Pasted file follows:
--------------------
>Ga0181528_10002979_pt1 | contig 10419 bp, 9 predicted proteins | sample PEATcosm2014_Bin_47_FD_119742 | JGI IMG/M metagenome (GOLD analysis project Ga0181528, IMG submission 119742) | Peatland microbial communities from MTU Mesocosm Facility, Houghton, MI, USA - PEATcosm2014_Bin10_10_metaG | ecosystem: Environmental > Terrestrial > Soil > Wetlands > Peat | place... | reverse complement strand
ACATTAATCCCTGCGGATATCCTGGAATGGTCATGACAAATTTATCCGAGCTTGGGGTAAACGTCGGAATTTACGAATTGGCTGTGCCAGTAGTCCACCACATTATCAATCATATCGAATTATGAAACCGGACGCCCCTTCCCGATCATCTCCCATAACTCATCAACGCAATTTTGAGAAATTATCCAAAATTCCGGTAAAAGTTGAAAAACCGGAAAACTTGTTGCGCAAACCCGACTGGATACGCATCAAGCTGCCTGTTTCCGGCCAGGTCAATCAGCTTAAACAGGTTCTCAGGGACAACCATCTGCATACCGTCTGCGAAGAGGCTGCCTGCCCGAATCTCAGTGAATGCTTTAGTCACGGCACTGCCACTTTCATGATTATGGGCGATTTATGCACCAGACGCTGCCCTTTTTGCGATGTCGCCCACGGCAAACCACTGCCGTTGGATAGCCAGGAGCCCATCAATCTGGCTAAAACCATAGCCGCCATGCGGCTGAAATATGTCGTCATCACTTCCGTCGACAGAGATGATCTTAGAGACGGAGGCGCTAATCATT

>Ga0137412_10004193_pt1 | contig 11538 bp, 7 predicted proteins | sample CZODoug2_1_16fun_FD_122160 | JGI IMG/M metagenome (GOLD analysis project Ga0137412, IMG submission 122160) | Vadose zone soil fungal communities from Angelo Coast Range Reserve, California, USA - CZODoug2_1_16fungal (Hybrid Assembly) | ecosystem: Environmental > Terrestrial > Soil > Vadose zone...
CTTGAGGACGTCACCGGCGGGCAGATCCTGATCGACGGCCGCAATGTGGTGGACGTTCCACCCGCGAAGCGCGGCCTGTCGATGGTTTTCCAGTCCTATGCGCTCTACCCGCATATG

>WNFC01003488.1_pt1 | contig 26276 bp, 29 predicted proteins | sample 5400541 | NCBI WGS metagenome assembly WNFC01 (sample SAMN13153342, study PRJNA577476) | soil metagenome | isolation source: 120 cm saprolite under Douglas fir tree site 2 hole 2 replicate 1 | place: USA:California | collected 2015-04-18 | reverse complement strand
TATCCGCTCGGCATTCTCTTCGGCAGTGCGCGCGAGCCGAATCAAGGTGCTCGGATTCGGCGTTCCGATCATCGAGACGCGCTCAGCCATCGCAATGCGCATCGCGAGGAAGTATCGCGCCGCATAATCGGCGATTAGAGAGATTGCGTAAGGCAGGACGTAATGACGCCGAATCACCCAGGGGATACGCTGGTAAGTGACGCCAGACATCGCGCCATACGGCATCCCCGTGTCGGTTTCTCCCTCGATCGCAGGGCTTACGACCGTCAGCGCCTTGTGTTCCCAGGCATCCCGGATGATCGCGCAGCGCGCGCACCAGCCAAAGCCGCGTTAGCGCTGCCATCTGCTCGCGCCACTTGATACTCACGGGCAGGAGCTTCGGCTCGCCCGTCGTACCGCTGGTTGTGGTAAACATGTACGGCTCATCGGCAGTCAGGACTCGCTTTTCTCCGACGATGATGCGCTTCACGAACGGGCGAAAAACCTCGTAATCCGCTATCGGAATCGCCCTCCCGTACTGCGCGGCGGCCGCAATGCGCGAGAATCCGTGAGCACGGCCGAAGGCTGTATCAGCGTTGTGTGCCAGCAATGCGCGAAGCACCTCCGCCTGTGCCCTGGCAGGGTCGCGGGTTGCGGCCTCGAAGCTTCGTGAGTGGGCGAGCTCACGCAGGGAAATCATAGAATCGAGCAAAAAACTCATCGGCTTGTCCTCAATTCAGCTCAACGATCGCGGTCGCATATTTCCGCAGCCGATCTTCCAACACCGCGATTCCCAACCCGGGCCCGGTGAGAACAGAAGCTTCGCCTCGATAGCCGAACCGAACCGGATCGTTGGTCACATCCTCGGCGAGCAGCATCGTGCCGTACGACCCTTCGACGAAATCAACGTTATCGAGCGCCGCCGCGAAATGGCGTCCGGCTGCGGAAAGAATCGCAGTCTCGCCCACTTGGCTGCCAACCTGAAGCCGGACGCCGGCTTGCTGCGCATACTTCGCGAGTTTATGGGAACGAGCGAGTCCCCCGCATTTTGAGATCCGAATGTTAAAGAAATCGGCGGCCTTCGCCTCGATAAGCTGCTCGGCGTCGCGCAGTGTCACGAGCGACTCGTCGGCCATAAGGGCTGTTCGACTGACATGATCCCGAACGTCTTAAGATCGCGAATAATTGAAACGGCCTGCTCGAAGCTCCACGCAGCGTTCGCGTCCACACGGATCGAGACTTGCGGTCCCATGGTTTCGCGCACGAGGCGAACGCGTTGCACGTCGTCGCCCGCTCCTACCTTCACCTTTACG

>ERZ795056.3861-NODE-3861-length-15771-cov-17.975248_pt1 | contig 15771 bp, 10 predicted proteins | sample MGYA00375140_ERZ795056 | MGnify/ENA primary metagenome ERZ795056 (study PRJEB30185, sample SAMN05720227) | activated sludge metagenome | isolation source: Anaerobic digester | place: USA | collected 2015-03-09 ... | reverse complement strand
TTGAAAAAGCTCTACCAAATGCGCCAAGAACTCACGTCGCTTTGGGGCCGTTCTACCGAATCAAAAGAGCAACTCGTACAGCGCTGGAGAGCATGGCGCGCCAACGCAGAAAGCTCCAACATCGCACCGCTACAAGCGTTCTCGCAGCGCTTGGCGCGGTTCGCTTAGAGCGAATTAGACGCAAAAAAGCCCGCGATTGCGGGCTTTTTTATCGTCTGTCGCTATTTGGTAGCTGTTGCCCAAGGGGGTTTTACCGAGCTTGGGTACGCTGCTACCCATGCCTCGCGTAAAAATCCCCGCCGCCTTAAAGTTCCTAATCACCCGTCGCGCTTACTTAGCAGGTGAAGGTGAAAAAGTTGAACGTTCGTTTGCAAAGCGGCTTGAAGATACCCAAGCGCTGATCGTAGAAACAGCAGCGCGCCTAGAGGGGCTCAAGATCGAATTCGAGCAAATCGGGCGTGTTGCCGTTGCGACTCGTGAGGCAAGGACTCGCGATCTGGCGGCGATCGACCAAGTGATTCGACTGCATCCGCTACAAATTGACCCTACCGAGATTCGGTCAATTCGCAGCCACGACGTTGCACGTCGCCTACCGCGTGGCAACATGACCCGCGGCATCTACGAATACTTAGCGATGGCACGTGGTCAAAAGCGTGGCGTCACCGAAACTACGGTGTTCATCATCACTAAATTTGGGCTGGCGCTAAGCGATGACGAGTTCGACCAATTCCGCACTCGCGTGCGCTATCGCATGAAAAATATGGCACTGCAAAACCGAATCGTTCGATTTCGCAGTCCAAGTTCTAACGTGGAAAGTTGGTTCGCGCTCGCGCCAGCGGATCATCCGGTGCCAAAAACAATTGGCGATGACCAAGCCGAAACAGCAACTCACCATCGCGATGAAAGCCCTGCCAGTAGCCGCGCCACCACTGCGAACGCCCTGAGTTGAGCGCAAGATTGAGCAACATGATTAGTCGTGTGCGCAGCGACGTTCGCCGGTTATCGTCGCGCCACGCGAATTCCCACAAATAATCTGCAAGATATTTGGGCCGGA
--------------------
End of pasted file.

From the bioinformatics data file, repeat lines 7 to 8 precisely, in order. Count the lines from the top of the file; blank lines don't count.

>ERZ795056.3861-NODE-3861-length-15771-cov-17.975248_pt1 | contig 15771 bp, 10 predicted proteins | sample MGYA00375140_ERZ795056 | MGnify/ENA primary metagenome ERZ795056 (study PRJEB30185, sample SAMN05720227) | activated sludge metagenome | isolation source: Anaerobic digester | place: USA | collected 2015-03-09 ... | reverse complement strand
TTGAAAAAGCTCTACCAAATGCGCCAAGAACTCACGTCGCTTTGGGGCCGTTCTACCGAATCAAAAGAGCAACTCGTACAGCGCTGGAGAGCATGGCGCGCCAACGCAGAAAGCTCCAACATCGCACCGCTACAAGCGTTCTCGCAGCGCTTGGCGCGGTTCGCTTAGAGCGAATTAGACGCAAAAAAGCCCGCGATTGCGGGCTTTTTTATCGTCTGTCGCTATTTGGTAGCTGTTGCCCAAGGGGGTTTTACCGAGCTTGGGTACGCTGCTACCCATGCCTCGCGTAAAAATCCCCGCCGCCTTAAAGTTCCTAATCACCCGTCGCGCTTACTTAGCAGGTGAAGGTGAAAAAGTTGAACGTTCGTTTGCAAAGCGGCTTGAAGATACCCAAGCGCTGATCGTAGAAACAGCAGCGCGCCTAGAGGGGCTCAAGATCGAATTCGAGCAAATCGGGCGTGTTGCCGTTGCGACTCGTGAGGCAAGGACTCGCGATCTGGCGGCGATCGACCAAGTGATTCGACTGCATCCGCTACAAATTGACCCTACCGAGATTCGGTCAATTCGCAGCCACGACGTTGCACGTCGCCTACCGCGTGGCAACATGACCCGCGGCATCTACGAATACTTAGCGATGGCACGTGGTCAAAAGCGTGGCGTCACCGAAACTACGGTGTTCATCATCACTAAATTTGGGCTGGCGCTAAGCGATGACGAGTTCGACCAATTCCGCACTCGCGTGCGCTATCGCATGAAAAATATGGCACTGCAAAACCGAATCGTTCGATTTCGCAGTCCAAGTTCTAACGTGGAAAGTTGGTTCGCGCTCGCGCCAGCGGATCATCCGGTGCCAAAAACAATTGGCGATGACCAAGCCGAAACAGCAACTCACCATCGCGATGAAAGCCCTGCCAGTAGCCGCGCCACCACTGCGAACGCCCTGAGTTGAGCGCAAGATTGAGCAACATGATTAGTCGTGTGCGCAGCGACGTTCGCCGGTTATCGTCGCGCCACGCGAATTCCCACAAATAATCTGCAAGATATTTGGGCCGGA